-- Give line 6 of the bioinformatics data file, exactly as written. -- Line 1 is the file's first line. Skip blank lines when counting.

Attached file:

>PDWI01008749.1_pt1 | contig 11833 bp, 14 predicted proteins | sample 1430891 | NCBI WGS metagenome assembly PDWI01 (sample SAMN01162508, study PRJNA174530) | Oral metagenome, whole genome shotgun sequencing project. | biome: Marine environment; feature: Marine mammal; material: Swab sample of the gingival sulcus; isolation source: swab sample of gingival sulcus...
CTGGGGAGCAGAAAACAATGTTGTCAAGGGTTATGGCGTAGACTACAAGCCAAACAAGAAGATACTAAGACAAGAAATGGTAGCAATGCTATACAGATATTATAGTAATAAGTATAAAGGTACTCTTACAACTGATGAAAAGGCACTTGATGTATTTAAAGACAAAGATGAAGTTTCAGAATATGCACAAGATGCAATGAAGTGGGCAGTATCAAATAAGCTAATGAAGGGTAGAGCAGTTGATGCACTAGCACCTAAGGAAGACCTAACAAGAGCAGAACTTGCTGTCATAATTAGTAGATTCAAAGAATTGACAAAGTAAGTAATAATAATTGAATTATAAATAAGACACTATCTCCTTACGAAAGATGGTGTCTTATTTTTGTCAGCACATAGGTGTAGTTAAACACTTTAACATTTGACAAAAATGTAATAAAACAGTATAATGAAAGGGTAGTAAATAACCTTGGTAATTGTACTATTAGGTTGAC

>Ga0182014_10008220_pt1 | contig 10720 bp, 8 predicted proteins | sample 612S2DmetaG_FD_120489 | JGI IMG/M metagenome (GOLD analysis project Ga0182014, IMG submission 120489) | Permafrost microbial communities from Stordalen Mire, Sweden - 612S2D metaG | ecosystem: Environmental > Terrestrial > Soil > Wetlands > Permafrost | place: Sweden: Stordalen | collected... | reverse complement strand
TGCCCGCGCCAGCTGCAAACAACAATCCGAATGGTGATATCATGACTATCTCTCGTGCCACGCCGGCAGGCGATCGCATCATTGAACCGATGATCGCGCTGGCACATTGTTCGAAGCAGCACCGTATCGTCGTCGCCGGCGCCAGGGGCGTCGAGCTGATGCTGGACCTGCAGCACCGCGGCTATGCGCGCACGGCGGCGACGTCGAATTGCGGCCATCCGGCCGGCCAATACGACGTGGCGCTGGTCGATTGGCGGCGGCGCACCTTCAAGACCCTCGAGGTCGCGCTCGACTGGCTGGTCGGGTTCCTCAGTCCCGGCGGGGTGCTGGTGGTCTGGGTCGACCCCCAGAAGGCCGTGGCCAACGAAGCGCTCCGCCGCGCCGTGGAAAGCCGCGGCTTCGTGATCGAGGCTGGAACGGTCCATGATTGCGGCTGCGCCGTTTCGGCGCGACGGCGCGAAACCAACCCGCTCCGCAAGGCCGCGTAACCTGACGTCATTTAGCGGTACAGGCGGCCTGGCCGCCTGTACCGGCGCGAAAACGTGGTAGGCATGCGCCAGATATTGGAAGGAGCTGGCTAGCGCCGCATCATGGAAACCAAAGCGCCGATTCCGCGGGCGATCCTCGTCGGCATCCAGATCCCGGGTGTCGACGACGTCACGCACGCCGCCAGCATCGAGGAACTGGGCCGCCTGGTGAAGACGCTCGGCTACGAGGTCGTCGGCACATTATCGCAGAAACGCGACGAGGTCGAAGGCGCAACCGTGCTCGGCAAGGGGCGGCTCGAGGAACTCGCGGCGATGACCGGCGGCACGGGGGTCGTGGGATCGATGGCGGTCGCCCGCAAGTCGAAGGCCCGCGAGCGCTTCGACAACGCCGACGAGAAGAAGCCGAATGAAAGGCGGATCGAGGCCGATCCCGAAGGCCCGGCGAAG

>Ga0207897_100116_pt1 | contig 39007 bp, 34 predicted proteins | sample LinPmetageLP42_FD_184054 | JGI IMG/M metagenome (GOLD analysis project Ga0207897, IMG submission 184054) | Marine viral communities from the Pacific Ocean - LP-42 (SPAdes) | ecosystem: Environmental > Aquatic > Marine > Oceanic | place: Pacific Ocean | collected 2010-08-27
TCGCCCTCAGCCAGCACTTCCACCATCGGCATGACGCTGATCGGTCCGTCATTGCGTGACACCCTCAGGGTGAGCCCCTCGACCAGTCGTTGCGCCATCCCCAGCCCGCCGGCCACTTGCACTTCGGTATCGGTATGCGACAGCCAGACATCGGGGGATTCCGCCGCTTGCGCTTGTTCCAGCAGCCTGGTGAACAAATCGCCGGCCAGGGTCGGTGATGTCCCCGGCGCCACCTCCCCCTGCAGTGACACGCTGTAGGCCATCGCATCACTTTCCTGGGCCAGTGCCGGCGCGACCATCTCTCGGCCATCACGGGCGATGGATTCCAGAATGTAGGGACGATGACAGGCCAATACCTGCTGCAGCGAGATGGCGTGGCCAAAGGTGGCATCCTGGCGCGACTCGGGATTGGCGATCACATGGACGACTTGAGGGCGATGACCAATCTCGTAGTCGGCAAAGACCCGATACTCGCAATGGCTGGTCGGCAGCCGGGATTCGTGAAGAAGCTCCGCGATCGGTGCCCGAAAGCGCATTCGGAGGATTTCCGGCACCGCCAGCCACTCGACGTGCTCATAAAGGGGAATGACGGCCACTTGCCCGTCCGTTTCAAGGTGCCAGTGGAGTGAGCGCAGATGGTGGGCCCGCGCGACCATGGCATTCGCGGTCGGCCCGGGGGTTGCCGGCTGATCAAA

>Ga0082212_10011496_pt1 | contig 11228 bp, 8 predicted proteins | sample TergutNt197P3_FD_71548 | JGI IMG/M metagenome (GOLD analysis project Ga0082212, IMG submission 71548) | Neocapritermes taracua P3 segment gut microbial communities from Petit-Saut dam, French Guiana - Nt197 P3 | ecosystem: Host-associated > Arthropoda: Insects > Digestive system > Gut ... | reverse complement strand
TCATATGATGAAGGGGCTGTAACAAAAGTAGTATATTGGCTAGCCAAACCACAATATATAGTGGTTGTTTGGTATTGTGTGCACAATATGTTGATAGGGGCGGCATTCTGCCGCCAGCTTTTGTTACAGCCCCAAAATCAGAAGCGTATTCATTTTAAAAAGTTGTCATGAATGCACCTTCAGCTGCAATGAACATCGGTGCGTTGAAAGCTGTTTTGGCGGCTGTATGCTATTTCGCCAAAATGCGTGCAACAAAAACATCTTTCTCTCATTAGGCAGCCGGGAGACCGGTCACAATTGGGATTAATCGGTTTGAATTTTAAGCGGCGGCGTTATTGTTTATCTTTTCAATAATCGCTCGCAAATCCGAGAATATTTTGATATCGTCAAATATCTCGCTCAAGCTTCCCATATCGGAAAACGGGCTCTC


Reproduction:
TCGCCCTCAGCCAGCACTTCCACCATCGGCATGACGCTGATCGGTCCGTCATTGCGTGACACCCTCAGGGTGAGCCCCTCGACCAGTCGTTGCGCCATCCCCAGCCCGCCGGCCACTTGCACTTCGGTATCGGTATGCGACAGCCAGACATCGGGGGATTCCGCCGCTTGCGCTTGTTCCAGCAGCCTGGTGAACAAATCGCCGGCCAGGGTCGGTGATGTCCCCGGCGCCACCTCCCCCTGCAGTGACACGCTGTAGGCCATCGCATCACTTTCCTGGGCCAGTGCCGGCGCGACCATCTCTCGGCCATCACGGGCGATGGATTCCAGAATGTAGGGACGATGACAGGCCAATACCTGCTGCAGCGAGATGGCGTGGCCAAAGGTGGCATCCTGGCGCGACTCGGGATTGGCGATCACATGGACGACTTGAGGGCGATGACCAATCTCGTAGTCGGCAAAGACCCGATACTCGCAATGGCTGGTCGGCAGCCGGGATTCGTGAAGAAGCTCCGCGATCGGTGCCCGAAAGCGCATTCGGAGGATTTCCGGCACCGCCAGCCACTCGACGTGCTCATAAAGGGGAATGACGGCCACTTGCCCGTCCGTTTCAAGGTGCCAGTGGAGTGAGCGCAGATGGTGGGCCCGCGCGACCATGGCATTCGCGGTCGGCCCGGGGGTTGCCGGCTGATCAAA